An epilogue-like scene at the end of the movie shows Mahree with the Dellumses at an African pride event back in America. Ron Dellums delivers a speech that includes the weaver-bird story, as told to him by "a new friend from South Africa."
Mahree leaves the United States, now a very different person. When she returns home, the first person she greets is Flora. Secretly, Mahree shows her an ANC flag sewn inside her coat, signifying her decision to side with the black liberation movement. Flora is touched and pleased. Mahree then releases the weaver-bird.
- Carl Lumbly as Congressman Ron Dellums
- Penny Johnson as Roscoe Dellums
- Lindsey Haun as Mahree Bok
- Shadia Simmons as Piper Dellums
- Anthony Burnett as Brandy Dellums
- Travis Davis as Erik Dellums
- Melanie Nicholls-King as Flora
- Susan Danford as Merle Bok
- Stephen Jennings as Pieter Bok
- Michael Kanev as Rian Bok
- Ahmad Stoner as Daniel
- Ryan Cooley as Billy
- Erik Dellums as Oliver
The Color of Friendship was written by Paris Qualles and directed by Kevin Hooks. The film is based on two separate instances in which the Dellums family hosted a white South African teenage girl as an exchange student. Both instances were combined into a single story for the film. Filming took place in Canada, and was underway in Toronto during September 1999. The film's production designer was Arthur W. Herriot.
Lynne Heffley of Los Angeles Times praised the cast and called the film "surprisingly compelling", and stated that while it is "frequently predictable", it "delves unexpectedly deeper, too." David Kronke of Los Angeles Daily News noted that the film did an "admirably handy job" of educating children about apartheid, and called it a "thoughtful, entertaining family film that tackles its issues matter-of-factly and directly". Ramin Zahed of Variety praised the cast and noted the "smart usage of '70s songs" as well as Herriot's "picture-perfect production design."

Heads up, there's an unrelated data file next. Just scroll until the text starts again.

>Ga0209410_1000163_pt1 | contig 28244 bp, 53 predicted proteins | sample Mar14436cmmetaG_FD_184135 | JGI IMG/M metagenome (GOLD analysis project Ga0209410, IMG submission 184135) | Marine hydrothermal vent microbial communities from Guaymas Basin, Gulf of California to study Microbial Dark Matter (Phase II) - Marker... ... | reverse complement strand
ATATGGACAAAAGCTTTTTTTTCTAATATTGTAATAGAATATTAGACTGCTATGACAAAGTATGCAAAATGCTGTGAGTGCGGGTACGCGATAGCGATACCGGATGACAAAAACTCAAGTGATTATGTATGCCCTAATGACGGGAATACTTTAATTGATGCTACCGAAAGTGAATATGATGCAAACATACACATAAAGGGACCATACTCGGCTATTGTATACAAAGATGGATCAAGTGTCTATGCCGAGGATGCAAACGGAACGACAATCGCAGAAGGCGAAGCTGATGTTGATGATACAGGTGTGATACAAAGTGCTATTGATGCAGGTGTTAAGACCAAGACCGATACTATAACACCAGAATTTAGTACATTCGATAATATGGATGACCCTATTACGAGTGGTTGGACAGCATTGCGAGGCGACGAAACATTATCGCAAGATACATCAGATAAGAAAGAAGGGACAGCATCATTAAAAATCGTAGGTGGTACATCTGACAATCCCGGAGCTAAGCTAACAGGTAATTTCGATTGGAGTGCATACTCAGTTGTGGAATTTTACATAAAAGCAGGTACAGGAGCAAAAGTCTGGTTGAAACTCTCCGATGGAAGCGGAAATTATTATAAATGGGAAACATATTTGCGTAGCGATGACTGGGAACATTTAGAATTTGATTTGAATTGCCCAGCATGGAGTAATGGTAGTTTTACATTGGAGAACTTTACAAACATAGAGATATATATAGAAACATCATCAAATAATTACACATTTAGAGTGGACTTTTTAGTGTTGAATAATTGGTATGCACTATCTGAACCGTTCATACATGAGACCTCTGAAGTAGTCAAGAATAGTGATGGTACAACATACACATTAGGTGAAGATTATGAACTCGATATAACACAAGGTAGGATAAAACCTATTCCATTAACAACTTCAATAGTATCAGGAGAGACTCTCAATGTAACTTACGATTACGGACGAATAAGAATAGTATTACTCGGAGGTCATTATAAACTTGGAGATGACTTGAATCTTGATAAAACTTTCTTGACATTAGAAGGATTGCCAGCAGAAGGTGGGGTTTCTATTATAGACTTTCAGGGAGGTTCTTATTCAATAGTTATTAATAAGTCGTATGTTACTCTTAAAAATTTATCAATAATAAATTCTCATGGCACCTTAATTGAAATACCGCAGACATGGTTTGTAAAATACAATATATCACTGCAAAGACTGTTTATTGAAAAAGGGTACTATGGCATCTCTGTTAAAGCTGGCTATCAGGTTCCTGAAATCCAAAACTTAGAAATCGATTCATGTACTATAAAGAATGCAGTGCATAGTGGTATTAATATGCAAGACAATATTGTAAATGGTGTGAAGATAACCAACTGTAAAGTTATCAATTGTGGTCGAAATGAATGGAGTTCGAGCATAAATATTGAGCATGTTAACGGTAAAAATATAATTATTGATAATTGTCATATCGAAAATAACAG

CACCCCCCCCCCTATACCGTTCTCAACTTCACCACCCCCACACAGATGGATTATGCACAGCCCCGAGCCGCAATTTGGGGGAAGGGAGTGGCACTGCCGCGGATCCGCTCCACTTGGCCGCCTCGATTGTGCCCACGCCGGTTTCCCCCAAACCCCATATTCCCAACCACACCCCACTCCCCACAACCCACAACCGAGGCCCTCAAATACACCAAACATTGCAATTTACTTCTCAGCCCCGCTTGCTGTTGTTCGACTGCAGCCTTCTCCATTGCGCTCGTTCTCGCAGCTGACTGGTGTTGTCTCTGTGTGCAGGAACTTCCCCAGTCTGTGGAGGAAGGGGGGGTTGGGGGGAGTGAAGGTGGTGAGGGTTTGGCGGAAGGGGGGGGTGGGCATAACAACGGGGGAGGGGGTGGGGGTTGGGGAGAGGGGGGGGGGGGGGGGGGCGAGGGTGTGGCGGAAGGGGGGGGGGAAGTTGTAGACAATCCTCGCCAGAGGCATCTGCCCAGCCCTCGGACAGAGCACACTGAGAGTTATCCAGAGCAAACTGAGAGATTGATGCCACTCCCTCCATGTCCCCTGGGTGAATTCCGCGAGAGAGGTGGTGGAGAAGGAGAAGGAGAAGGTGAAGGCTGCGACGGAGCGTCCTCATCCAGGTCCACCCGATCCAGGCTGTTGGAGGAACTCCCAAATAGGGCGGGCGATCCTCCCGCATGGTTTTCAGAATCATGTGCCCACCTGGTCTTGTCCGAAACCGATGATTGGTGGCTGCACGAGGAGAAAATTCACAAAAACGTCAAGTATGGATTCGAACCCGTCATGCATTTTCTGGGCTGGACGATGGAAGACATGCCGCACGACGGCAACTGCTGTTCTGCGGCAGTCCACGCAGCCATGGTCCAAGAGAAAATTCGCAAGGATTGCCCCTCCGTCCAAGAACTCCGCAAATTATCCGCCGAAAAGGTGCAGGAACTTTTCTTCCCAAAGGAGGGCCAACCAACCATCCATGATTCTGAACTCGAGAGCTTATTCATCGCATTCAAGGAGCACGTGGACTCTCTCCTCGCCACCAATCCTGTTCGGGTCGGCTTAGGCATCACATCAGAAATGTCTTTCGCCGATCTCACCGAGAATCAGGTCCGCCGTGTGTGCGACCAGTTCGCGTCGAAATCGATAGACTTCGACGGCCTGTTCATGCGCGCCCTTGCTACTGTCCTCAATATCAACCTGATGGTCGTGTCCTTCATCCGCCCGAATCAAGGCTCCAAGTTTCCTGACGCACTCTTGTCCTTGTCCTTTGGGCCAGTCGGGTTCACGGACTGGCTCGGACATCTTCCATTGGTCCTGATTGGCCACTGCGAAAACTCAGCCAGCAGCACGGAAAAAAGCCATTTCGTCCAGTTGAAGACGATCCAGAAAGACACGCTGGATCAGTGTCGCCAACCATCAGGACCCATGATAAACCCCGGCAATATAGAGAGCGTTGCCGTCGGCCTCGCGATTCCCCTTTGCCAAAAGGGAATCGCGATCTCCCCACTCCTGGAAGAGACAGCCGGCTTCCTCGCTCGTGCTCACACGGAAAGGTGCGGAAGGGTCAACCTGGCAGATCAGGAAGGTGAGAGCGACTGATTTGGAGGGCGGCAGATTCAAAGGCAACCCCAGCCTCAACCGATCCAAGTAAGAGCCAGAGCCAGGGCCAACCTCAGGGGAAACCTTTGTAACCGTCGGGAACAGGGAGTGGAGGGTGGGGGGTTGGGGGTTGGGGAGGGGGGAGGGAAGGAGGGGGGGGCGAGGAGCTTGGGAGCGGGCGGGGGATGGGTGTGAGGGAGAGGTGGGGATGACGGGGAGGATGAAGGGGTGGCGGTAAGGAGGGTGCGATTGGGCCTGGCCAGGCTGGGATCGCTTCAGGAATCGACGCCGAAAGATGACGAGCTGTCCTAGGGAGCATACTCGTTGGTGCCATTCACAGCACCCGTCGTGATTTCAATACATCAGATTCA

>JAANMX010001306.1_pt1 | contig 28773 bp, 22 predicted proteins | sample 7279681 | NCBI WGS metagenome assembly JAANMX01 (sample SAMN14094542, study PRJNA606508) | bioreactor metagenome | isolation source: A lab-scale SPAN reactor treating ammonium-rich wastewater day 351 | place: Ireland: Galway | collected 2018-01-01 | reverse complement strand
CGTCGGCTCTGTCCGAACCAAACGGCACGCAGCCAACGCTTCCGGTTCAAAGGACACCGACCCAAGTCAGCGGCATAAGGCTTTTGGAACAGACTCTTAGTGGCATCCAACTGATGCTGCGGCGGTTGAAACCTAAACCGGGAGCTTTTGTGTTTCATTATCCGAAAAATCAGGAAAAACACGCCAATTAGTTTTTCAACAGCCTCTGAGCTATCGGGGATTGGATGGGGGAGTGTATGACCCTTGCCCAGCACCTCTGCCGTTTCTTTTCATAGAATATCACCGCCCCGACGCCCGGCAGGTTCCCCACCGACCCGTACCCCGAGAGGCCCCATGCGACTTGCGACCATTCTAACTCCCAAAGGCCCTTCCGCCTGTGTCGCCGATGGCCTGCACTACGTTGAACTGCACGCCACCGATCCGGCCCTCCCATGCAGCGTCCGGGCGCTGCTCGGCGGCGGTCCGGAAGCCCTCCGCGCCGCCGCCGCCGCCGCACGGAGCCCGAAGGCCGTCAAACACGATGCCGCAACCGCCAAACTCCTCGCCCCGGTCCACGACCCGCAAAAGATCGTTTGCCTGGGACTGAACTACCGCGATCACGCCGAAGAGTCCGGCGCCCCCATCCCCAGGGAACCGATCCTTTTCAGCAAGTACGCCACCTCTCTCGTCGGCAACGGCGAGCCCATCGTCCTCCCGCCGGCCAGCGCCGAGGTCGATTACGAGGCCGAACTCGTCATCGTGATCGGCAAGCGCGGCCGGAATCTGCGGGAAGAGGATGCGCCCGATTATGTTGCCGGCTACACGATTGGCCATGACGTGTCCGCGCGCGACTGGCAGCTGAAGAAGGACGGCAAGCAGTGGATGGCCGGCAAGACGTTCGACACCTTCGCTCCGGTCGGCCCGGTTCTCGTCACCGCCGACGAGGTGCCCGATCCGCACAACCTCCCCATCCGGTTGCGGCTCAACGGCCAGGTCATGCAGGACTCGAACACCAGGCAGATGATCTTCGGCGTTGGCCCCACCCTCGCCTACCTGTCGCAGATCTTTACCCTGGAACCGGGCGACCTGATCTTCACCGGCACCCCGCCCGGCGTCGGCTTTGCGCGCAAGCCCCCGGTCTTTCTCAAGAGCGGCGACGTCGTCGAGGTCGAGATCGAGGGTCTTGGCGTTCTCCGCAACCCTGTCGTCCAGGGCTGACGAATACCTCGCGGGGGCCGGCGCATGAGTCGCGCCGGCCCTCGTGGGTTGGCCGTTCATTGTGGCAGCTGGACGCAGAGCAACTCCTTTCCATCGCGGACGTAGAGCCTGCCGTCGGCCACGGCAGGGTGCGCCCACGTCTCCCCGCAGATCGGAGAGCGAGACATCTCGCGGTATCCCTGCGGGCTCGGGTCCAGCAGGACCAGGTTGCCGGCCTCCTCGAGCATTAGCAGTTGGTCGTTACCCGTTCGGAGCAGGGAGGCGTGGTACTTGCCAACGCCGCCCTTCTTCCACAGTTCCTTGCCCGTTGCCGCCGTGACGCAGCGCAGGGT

Scott Hetrick of the Sun-Sentinel called the film "entertaining and enlightening," stating that it had a "terrific story that is wonderfully told and thoroughly fulfilling." The Seattle Times wrote that the film "breaks the nauseatingly simple 'after-school special' mold of most child-friendly teleflicks" and that it "is certainly one of the better films you'll see on the channel". Paul Schultz of New York Daily News wrote that the film "grapples with apartheid head on, yet incorporates it into an engrossing, and touching, family story." Schultz further wrote that the "changes of heart" between Mahree and the Dellums family are "most affecting" and that the "story and the human dynamics here are so inherently dramatic that the heartfelt script seems to write itself. The performances are wonderful, and when politics arise it seems natural."
In June 2011, Stephan Lee of Entertainment Weekly wrote that the film "rocked!" In 2012, Complex ranked the film at number 10 on the magazine's list of the 25 best Disney Channel Original Movies (DCOMs). In May 2016, Aubrey Page of Collider ranked each DCOM released up to that point, placing The Color of Friendship at number 15. Page stated, "It's totally fair that The Color of Friendship is one of the most lauded installments in the Disney franchise," writing that the film features a "comparatively unflinching look at race relations" and that it "scores extra points for refusing to shy away from the more difficult sides of racism, making sure to drive home the harsh realities of racially-motivated violence." That month, Ariana Bacle of Entertainment Weekly wrote that Disney Channel "took a risk by unapologetically making a completely necessary albeit heavy statement about prejudice with one of their kid-focused films, and it was well worth it."
- 2000 Emmy Award for Outstanding Children's Program (won)
- 2000 Humanitas Prize (won)
- 2001 NAACP Image Award: Outstanding Youth or Children's Series/Special (won)
- 2001 WGA Award: Children's Script Category, Paris Qualles (won)
- 2001 Young Artist Awards: Best Performance in a TV Movie (Drama) - Leading Young Actress, Shadia Simmons (won)
- 2001 Young Artist Awards: Best Performance in a TV Movie (Drama) - Leading Young Actress, Lindsey Haun (nominated)
- 2001 Young Artist Awards: Best Family TV Movie/Pilot/Mini-Series - Cable (nominated)
- 2001 DGA Award: Outstanding Directorial Achievement in Children's Programs, Kevin Hooks (nominated)